- The age-adjusted prevalence of COPD is around 50% higher among adults with arthritis than those without arthritis.
Why this matters
- Clinicians should consider assessing patients with arthritis for COPD for earlier detection and for introducing pulmonary rehabilitation to increase aerobic activity, reduce shortness of breath, pain, and depression.
- The relationship between COPD and arthritis may be mediated by prolonged systemic inflammation and physical inactivity.
- Cross-sectional cohort of 408,774 US adults in the 2016 Behavioral Risk Factor Surveillance System (BRFSS).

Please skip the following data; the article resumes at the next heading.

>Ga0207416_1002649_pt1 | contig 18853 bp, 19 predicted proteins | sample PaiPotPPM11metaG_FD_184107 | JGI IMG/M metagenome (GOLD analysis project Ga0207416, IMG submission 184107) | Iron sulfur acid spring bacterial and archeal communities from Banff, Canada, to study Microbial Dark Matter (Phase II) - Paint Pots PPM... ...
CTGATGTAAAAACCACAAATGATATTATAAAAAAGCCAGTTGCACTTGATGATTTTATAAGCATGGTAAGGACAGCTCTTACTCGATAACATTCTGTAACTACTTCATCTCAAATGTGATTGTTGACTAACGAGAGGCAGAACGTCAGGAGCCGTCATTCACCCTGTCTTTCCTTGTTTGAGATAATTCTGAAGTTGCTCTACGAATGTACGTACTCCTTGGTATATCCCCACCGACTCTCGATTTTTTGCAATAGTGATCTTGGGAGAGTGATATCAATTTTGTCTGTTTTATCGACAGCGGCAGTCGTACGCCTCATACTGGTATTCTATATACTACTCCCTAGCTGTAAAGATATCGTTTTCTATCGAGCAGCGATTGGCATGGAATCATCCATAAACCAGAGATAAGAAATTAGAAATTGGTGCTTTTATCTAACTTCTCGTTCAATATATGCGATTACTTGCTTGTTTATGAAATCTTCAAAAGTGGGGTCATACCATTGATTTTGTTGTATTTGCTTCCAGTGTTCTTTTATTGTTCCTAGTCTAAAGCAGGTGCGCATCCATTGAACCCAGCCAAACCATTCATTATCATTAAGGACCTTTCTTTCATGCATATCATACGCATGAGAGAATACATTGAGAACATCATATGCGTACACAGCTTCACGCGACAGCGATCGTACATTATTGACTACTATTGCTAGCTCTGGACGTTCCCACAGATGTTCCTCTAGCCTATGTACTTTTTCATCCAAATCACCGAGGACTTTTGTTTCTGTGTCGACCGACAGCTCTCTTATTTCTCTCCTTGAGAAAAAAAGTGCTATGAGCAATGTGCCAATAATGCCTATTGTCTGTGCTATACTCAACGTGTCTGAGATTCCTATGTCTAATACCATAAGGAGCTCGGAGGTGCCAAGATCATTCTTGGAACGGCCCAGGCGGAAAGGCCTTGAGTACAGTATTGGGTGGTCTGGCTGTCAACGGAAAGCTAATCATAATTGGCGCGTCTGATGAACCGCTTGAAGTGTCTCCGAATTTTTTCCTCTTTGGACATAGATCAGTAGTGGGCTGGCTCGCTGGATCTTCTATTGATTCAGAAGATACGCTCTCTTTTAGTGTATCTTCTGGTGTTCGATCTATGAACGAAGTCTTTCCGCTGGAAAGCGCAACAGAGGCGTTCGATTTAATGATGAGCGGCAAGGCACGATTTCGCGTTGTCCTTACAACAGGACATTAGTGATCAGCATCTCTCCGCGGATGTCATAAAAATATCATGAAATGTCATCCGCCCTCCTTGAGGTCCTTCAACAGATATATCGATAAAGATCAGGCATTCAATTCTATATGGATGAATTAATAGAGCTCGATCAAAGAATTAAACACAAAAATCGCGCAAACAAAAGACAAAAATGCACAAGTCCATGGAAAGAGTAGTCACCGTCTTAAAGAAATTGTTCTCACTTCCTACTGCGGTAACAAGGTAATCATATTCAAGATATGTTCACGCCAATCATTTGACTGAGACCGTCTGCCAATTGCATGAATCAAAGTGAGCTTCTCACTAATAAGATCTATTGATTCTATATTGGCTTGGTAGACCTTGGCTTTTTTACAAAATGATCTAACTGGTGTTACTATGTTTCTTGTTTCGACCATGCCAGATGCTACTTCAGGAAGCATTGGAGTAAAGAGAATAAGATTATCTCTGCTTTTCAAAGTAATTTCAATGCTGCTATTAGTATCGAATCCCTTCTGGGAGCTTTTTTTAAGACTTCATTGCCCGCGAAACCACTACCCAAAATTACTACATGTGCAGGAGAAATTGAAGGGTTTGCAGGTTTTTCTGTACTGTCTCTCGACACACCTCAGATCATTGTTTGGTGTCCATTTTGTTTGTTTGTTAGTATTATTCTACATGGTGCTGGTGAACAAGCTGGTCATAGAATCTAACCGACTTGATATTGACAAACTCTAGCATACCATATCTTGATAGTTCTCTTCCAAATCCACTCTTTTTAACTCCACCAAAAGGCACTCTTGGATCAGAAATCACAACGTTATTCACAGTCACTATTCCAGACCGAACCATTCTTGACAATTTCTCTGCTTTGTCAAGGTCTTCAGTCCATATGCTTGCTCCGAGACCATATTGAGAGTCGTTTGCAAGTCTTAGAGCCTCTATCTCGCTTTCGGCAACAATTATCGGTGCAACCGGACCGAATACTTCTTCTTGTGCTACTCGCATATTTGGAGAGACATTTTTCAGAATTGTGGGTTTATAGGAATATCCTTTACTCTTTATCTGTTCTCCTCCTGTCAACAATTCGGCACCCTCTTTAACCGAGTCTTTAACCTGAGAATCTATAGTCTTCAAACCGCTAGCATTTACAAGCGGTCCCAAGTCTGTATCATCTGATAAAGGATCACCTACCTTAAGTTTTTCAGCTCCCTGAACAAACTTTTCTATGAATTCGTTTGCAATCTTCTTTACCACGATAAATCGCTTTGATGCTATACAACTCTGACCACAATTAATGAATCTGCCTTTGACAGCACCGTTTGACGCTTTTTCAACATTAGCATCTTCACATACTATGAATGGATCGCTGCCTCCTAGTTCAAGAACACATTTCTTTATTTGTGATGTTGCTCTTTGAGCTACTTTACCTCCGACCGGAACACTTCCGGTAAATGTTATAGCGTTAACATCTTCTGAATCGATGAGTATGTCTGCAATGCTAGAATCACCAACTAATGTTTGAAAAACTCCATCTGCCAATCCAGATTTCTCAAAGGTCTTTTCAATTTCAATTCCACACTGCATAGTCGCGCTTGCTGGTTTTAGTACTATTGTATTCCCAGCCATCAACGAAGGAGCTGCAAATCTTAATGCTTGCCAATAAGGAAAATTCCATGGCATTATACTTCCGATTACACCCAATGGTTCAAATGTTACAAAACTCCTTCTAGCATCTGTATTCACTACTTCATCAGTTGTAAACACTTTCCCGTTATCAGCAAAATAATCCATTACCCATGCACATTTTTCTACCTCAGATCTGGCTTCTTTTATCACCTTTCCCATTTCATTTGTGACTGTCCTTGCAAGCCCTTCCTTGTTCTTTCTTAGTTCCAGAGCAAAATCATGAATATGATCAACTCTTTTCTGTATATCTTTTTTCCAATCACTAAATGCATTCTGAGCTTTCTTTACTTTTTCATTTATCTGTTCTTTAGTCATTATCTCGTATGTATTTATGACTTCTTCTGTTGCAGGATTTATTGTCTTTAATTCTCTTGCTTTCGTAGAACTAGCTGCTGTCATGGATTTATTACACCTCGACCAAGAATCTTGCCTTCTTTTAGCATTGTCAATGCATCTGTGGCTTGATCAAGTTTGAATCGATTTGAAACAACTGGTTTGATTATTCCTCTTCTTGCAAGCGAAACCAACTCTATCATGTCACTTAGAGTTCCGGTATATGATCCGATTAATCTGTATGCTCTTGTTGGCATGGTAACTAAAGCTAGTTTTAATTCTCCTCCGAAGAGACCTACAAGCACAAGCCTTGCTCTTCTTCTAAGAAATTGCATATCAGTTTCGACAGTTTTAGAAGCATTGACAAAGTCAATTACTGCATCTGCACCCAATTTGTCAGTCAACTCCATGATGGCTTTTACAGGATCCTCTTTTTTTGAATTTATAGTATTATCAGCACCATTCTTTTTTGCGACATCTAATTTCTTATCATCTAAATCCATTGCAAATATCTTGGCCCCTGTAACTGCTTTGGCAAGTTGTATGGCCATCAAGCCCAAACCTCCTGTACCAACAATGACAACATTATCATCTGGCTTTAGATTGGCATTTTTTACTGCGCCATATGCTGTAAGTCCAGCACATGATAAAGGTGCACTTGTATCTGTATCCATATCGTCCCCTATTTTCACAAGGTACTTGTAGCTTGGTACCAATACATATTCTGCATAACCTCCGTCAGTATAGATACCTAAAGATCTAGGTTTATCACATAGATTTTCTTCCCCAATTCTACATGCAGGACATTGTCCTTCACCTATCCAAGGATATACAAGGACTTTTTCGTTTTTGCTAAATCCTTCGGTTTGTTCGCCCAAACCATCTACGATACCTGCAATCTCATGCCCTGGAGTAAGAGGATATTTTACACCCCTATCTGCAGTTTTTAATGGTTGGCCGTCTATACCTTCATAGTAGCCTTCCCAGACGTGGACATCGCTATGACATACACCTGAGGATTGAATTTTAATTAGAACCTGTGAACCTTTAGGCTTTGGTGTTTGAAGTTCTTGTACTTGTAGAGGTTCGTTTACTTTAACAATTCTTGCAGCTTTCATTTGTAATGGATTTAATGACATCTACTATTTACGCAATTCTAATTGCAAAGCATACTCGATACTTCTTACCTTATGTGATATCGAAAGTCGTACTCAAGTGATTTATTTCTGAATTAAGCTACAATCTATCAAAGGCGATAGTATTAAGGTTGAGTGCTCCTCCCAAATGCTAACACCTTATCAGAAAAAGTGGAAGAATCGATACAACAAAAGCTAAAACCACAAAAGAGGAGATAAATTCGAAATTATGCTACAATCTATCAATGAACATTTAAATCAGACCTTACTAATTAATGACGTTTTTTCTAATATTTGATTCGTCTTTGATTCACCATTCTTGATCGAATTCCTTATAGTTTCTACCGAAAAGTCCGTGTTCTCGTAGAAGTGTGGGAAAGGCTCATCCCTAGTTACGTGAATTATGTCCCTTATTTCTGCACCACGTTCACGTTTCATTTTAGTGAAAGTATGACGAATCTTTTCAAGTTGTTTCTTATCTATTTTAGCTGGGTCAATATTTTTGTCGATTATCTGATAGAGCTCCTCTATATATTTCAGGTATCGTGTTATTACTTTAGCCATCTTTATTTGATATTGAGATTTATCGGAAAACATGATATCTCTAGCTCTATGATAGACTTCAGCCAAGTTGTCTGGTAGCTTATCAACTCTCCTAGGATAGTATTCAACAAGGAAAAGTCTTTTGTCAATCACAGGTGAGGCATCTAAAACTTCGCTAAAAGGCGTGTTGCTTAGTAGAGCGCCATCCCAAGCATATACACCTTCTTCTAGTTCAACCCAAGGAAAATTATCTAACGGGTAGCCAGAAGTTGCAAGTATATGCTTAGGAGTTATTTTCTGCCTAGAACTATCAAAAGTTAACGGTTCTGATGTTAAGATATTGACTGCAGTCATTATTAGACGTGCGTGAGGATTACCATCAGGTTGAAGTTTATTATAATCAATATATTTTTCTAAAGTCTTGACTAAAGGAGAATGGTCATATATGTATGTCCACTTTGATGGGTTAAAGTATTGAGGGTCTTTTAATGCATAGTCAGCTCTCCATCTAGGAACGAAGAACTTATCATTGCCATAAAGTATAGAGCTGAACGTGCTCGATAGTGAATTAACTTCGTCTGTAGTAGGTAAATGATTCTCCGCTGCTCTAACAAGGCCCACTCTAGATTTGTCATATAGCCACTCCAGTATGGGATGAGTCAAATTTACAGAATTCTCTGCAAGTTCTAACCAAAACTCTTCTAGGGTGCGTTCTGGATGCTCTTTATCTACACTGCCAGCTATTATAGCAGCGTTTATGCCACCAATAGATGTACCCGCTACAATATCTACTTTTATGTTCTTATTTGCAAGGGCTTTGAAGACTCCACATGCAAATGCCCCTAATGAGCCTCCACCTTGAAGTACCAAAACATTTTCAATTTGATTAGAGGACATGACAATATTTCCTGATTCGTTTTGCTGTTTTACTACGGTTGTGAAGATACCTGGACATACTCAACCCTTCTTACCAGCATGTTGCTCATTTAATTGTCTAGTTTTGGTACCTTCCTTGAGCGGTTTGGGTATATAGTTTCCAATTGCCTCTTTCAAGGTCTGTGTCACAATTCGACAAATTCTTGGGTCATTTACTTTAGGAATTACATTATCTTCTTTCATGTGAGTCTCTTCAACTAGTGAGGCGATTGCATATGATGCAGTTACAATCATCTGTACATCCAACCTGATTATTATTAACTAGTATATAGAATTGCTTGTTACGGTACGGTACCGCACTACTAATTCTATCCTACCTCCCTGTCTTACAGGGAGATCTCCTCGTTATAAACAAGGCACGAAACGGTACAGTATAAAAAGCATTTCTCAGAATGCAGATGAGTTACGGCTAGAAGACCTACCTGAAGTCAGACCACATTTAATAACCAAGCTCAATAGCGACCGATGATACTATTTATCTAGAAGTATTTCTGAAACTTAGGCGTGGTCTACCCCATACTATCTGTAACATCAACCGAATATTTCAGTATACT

- COPD and arthritis were based on self-reported physician diagnosis.
- Arthritis included osteoarthritis, rheumatoid arthritis, lupus, gout, and fibromyalgia.
- The crude overall prevalence of COPD was 6.4% and arthritis, 25.2%.
- The prevalence of age-adjusted COPD was greater among participants with arthritis than among those without arthritis (13.7% vs 3.8%; adjusted prevalence ratio was 1.5; P<.001>
- The association between the two was significant among most subgroups, especially those aged 18-44 years (11.5% vs 2.0%; adjusted prevalence ratio, 2.2; 95% CI, 1.9-2.5) and never smokers (7.6% vs 1.7%; adjusted prevalence ratio, 1.9; 95% CI, 1.7-2.1).
- Cross-sectional, observational design.